All it takes is a tassel.
You don’t need to buy all new furniture to give your home or garden a fresh makeover.
A few vintage decor items will do the trick.
“You need that one unique piece in a room to make that room stand out,” said Nicolette Sigler, who arranged the Home Inspirations Vintage Market with 20 vendors at next weekend’s Everett Home & Garden Show that starts Friday.
“It can be a pretty pillow or an armoire. I decorated around a tassel. It was a beautiful green and pink tassel. I decorated an entire bedroom around it because I loved everything about that tassel. My husband thinks it’s hideous, and I think it’s fabulous.”
Sigler, a Lake Stevens resident, owned Home Inspirations, which had about 30 vendors, before closing the downtown Everett shop in January due to the rent price. She approached home show promoter Jim Ashe about setting up a vintage marketplace.
It gives the Everett Home & Garden Show a bit of a makeover itself from what people are used to seeing.
“I am kind of excited to see how this is going to work,” Ashe said. “These booths have all these interesting vintage items. It will be kind of a little village. They’ll be together. People can mosey through and take a look.”
Home show visitors can expect to see the usual trappings: Appliances. Hot tubs. Furnaces. Beds. Roofs. Floors.
“There will be a number of my longtime exhibitors,” Ashe said. “You still need the key elements, the bread and butter — the remodelers, contractors, roofers, landscapers. Those kinds of guys.”
Most of the show’s keynote speakers are WSU master gardeners on topics such as pollinator gardening, tool sharpening, vegetable gardening and mole management.
There also will be free wine and beer tastings daily.
The vintage market gives people a chance to do some spring shopping.
“People can buy stuff right there that is fun and different,” Sigler said. “There will be thousands of items and a lot of garden things — furniture, statues, iron gazebos. Two dollar items to $1,200 patio sets.”
She’s bringing that eight-piece wrought iron set, complete with chaise lounges. “Delivery available,” she said.
Sigler, 51, has been a vendor for 18 years, after getting hooked at a young age.
“From the time I was little kid, my parents dragged me to every antique store they could,” she said. “I love every piece of furniture. Anything pretty. My mom was from Germany, and my dad worked for the airlines and we got to travel for free. My summers were spent in Germany going to castles and museums.”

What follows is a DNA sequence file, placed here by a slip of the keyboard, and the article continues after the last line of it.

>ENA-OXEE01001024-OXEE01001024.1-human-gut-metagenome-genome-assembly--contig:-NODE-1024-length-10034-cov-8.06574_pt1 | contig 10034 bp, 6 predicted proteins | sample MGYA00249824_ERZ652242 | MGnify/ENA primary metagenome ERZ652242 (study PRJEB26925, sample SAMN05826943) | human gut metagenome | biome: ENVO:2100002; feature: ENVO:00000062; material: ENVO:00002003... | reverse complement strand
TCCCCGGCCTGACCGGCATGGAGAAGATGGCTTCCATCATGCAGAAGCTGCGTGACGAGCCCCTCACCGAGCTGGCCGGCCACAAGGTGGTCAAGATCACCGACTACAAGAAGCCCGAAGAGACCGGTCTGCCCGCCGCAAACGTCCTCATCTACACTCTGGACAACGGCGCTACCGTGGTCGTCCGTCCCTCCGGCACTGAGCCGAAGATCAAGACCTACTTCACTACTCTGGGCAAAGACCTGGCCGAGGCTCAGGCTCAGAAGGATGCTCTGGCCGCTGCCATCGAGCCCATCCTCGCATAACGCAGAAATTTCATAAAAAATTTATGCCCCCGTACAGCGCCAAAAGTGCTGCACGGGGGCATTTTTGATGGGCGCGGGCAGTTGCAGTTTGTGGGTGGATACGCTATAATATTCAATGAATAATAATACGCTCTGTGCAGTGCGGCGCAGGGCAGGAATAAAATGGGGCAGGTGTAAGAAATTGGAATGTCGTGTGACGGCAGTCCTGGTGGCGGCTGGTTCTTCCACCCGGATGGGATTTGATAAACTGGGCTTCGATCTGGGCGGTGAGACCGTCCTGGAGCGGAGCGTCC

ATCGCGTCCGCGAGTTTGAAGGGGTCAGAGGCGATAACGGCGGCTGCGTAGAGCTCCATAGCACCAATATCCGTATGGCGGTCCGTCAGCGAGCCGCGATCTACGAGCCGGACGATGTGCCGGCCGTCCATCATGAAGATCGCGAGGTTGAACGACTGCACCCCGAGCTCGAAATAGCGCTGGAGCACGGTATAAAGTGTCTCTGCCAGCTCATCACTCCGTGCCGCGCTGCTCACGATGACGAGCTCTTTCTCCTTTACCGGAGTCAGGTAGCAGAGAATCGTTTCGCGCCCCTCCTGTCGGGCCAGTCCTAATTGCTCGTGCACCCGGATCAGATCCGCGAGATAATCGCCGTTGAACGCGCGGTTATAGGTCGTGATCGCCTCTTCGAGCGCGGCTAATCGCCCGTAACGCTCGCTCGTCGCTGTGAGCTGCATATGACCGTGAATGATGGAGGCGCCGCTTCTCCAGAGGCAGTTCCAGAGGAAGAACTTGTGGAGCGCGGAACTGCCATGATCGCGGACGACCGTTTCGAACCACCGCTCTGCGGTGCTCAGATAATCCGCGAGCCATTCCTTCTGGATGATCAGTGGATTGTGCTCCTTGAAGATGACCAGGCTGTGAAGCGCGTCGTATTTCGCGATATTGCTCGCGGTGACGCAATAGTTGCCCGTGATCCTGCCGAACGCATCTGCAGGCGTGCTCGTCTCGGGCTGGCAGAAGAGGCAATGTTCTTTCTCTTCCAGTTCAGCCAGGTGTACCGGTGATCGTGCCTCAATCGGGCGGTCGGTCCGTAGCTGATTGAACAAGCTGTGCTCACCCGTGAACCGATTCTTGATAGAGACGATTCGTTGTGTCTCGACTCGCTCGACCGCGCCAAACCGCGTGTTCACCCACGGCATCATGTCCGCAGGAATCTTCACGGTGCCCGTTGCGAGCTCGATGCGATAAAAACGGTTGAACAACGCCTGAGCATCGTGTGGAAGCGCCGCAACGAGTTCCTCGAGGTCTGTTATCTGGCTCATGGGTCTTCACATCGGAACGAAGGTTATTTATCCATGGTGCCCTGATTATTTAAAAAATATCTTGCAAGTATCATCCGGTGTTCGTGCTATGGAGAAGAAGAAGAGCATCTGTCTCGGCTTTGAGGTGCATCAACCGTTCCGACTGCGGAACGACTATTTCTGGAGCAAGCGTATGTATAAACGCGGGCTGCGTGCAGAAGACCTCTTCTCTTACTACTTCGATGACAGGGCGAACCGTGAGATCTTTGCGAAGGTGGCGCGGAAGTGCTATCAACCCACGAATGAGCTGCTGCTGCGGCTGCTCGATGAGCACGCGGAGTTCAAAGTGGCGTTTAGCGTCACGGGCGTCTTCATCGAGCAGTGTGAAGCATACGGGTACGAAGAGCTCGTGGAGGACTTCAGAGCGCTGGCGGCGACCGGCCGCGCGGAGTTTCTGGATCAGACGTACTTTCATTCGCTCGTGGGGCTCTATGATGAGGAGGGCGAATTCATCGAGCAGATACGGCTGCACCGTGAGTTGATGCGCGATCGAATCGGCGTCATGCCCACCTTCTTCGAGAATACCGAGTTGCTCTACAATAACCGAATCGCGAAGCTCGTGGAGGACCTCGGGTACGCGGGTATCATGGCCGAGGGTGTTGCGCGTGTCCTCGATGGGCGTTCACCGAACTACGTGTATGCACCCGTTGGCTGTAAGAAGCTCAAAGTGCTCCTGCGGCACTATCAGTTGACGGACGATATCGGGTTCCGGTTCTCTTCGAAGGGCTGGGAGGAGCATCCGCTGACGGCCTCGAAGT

She has set up shop temporarily at 3rd Street Marketplace in Marysville. She hopes to reopen her Home Inspirations store in Smokey Point this summer with about 40 vendors, including many that were at her Everett shop.
So keep looking if you don’t find that perfect tassel at the home show.
If you go
The Everett Home & Garden Show is March 9, 10 and 11, Angel of the Winds Arena, 2000 Hewitt Ave., Everett.
Show hours are noon to 6 p.m. Friday; 10 a.m. to 6 p.m. Saturday and 10 a.m. to 5 p.m. Sunday.
Wine and beer tastings are 4 to 5 p.m. Friday and Saturday; and 3 to 4 p.m. Sunday.
Tickets are $7 for adults, $6.50 for seniors. Ages 16 and under get in free.
Beat the clock by coming early on Sunday. To celebrate Daylight Saving Time, admission is free between 10 and 11 a.m. Sunday only.
More at www.everetthomegardenshow.com.
Friday, March 9
1 p.m. “Pollinator Gardening”
Dave Hofeditz, master gardener, talks about how pollinator gardening can help the environment and how you can create and maintain a pollinator garden.
2 p.m. “Let’s Talk Pruning”
Bring your questions to Steve Smith, owner of Sunnyside Nursery, known as the Whistling Gardener, as he shares his insights about how to simplify pruning and make it understandable.
3 p.m. “Tool Sharpening and Care”
Dave Whitesell, master gardener, shares some basic sharpening and maintenance techniques to make your hand tools work better and last longer.
Saturday, March 10
11 a.m. “Understanding Current Solar Incentives”
Blake Birrell, Forecast Solar, talks about the solar array that is paid for by state incentives and federal tax benefits.
Noon “Vegetable Gardening”
Martha Clatterbaugh, master gardener, talks about starting a garden and techniques that will keep it growing up to a great harvest.
1 p.m. “Solatube Versus Traditional Box Skylights”
Dawn McMillion demonstrates how to brighten rooms more evenly and effectively, providing consistent light.
2 p.m. “Creating Year-Round Interest”
Everyone wants their gardens to look interesting all season long. Steve Smith will take you through 12 months of plants.
3 p.m. “Mole Management: An Underground Movement”
Sheryl Kelly, master gardener, shares legal ways of evicting that mole, which may or may not work for your particular soft-pelted intruder.
Sunday, March 11
11 a.m. “Indoor Seed Starting”
Jerelyn Resnick, master gardener, tells how to start seeds indoors and the supplies you’ll need plus how to use light, humidity and temperature for more success.
Noon “What’s New for 2018”
Steve Smith tells about 32 new introductions for gardens that will add more pop and sizzle without more maintenance.
1 p.m. “Understanding Current Solar Incentives”
Blake Birrell, Forecast Solar, talks about solar array that is paid for by state incentives and federal tax benefits.
2 p.m. “Follow that Slime! Management of Slugs and Snails”
Sheila McKinnon, master gardener, shares some interesting facts about slugs and snails, the bane of every gardener. Our frequent cool, damp conditions make the Northwest heaven for these creatures. Learn strategies for managing them without making yourself crazy.